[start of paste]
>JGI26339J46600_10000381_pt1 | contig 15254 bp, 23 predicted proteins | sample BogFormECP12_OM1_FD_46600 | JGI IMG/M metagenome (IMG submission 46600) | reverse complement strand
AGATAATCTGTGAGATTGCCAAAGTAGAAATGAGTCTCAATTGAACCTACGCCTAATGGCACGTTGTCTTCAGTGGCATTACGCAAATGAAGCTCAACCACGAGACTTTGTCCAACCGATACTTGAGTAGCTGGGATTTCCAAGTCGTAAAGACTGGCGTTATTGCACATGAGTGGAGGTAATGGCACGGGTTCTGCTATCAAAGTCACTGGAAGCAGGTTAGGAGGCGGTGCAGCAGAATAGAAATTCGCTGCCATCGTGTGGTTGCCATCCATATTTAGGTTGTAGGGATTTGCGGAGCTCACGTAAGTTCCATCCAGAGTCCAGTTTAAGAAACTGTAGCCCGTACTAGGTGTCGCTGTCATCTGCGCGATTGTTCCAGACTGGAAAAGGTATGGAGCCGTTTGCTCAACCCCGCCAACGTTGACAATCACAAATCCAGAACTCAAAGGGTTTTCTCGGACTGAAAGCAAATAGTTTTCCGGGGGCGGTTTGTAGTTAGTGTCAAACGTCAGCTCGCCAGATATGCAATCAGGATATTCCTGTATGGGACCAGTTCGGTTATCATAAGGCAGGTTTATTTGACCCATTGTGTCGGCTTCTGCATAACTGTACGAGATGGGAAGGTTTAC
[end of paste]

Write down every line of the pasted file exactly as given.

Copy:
>JGI26339J46600_10000381_pt1 | contig 15254 bp, 23 predicted proteins | sample BogFormECP12_OM1_FD_46600 | JGI IMG/M metagenome (IMG submission 46600) | reverse complement strand
AGATAATCTGTGAGATTGCCAAAGTAGAAATGAGTCTCAATTGAACCTACGCCTAATGGCACGTTGTCTTCAGTGGCATTACGCAAATGAAGCTCAACCACGAGACTTTGTCCAACCGATACTTGAGTAGCTGGGATTTCCAAGTCGTAAAGACTGGCGTTATTGCACATGAGTGGAGGTAATGGCACGGGTTCTGCTATCAAAGTCACTGGAAGCAGGTTAGGAGGCGGTGCAGCAGAATAGAAATTCGCTGCCATCGTGTGGTTGCCATCCATATTTAGGTTGTAGGGATTTGCGGAGCTCACGTAAGTTCCATCCAGAGTCCAGTTTAAGAAACTGTAGCCCGTACTAGGTGTCGCTGTCATCTGCGCGATTGTTCCAGACTGGAAAAGGTATGGAGCCGTTTGCTCAACCCCGCCAACGTTGACAATCACAAATCCAGAACTCAAAGGGTTTTCTCGGACTGAAAGCAAATAGTTTTCCGGGGGCGGTTTGTAGTTAGTGTCAAACGTCAGCTCGCCAGATATGCAATCAGGATATTCCTGTATGGGACCAGTTCGGTTATCATAAGGCAGGTTTATTTGACCCATTGTGTCGGCTTCTGCATAACTGTACGAGATGGGAAGGTTTAC